Prologue: I'd ask this at photo.net, but I seem to get "snooty" answers there. Folks here seem a little more down to earth.
I know what you mean. There are the know-it-alls, the 'my technique is better than your technique' guys and there are, of course, the 'my camera is WAY better than your camera' variety.
I have used Photoshop 5 and LE for years and been using Elements 2 for two years. I've probably tweaked 20,000 digitals and scans from slides. I do basic stuff like overall color 'corrections", crop... basic stuff. I use "light levels" and sometimes tweak RBG colors together or individually with 'curves"...I must learn more about this stuff.
Don't I have a large enough "color gammut" already? Do I need a gzillion colors to mess with? Are we getting TOO technical with images?
For all practical purposes, I think most people (read amateurs, even serious amateurs or part-time professionals) don't need larger gamuts or colour spaces. I think it would also largely depend on what you're planning to do with the image.
First of all, what colour space are you shooting in? Second, does that colour space fulfill your requirements, whatever those may be?
If the answer to the second question is yes, then what colour space you're shooting in (or converting to, if you're using RAW for example) is completely irrelevant, and discussions such as these become purely academic.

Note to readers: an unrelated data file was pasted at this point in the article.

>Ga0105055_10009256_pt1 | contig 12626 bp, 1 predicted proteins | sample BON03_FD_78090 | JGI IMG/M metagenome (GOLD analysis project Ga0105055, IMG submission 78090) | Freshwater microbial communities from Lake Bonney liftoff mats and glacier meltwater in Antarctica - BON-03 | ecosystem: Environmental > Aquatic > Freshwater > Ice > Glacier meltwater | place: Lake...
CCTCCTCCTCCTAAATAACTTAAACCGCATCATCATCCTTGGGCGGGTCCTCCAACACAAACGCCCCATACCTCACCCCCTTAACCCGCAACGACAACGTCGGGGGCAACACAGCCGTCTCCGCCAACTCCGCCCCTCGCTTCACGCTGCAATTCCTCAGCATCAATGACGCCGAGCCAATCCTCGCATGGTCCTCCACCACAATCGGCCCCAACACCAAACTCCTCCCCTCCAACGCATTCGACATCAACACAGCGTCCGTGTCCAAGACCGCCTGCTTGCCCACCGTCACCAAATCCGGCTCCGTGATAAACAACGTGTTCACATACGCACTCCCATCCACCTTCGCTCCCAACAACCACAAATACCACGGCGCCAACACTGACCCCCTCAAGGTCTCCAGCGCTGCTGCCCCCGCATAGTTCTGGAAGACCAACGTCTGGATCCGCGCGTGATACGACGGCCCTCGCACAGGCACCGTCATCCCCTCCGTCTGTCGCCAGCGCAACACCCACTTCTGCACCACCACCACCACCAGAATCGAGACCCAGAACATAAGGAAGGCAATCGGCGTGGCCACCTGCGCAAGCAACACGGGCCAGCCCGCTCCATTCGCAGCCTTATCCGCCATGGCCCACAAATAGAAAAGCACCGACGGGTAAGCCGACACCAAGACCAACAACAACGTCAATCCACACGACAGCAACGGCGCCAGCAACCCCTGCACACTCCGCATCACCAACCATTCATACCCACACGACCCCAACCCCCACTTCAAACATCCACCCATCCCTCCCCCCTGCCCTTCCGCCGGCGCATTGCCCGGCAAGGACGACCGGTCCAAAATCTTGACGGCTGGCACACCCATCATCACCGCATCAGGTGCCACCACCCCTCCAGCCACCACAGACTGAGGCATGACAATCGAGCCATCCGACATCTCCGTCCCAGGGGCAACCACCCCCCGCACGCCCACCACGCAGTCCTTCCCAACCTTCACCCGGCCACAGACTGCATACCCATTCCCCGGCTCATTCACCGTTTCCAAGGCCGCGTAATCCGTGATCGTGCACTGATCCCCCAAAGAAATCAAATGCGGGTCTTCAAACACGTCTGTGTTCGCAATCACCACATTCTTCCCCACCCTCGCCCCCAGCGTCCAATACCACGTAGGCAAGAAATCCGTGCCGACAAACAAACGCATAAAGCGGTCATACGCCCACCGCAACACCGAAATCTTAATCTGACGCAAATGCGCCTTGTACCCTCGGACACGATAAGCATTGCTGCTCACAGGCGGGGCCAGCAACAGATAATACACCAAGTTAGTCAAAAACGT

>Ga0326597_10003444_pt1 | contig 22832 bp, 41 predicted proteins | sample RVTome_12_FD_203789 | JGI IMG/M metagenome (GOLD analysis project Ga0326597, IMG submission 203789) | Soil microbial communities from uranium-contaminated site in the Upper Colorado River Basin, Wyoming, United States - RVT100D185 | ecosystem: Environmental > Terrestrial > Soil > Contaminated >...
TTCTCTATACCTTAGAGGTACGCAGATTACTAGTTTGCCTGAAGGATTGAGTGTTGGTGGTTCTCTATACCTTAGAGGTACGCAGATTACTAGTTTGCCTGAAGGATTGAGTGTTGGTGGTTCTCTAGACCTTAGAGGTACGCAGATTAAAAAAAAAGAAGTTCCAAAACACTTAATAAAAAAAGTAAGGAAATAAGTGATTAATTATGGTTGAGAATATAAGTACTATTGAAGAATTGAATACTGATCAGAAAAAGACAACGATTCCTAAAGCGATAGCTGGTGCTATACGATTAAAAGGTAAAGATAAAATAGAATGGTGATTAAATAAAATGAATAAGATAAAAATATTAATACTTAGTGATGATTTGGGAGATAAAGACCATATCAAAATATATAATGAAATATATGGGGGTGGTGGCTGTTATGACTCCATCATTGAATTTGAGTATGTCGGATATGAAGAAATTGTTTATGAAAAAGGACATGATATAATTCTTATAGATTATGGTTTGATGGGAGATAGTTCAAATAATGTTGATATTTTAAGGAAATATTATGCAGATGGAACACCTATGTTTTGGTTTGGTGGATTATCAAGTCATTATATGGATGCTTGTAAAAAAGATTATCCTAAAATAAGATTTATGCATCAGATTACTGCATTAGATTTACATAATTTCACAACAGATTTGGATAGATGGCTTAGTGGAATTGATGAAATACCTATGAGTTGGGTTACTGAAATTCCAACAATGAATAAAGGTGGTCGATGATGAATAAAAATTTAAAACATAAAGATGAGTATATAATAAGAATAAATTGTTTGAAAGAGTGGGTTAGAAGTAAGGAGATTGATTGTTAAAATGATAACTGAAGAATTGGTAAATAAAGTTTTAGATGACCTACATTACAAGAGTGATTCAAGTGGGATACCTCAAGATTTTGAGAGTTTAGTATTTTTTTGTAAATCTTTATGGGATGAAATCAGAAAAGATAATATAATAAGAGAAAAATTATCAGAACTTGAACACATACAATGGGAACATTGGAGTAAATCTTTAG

If say you're shooting in AdobeRGB or sRGB and getting whatever you need, then no, you don't need a gazillion colours to mess with
. You already have plenty.
AdobeRGB has quite a large range of colours, larger than sRGB; it's generally recommended as the
colour profile to use, since it was designed with printer colour ranges in mind. Professionals are now harping on about ProphotoRGB, which has even a bigger space than AdobeRGB. Apparently the colour space with that profile (Prophoto) even encompasses some colours which the human eye can't see (which begs the question: what's the point?), resulting in some really freaky lookin' colours, if
your printer can reproduce them.
I either shoot in or convert to AdobeRGB, as it's pretty much an industry standard. Not because I'm a snot and like to harp on about how it's better than sRGB like some people do, but because that's what the lab I go to uses as well. If the lab only used sRGB, I'd shoot or convert to that profile.
I do this as a profession, so getting the most out of everything is more or less a prerequisite. It certainly doesn't have to be the case for everyone around the world. If there are conflicting colour profiles between what the image was shot in and what the image was printed with, then you're going to see some differences for sure. Heck, you'd even see differences if your monitor wasn't properly calibrated.
Best case scenario: you wouldn't notice too much of a difference between what you saw on your LCD or your monitor and what you saw on the prints. Worst case scenario: you get colour casts or muted colours, or colours that just didn't look like what you saw either while you were shooting or even afterwards.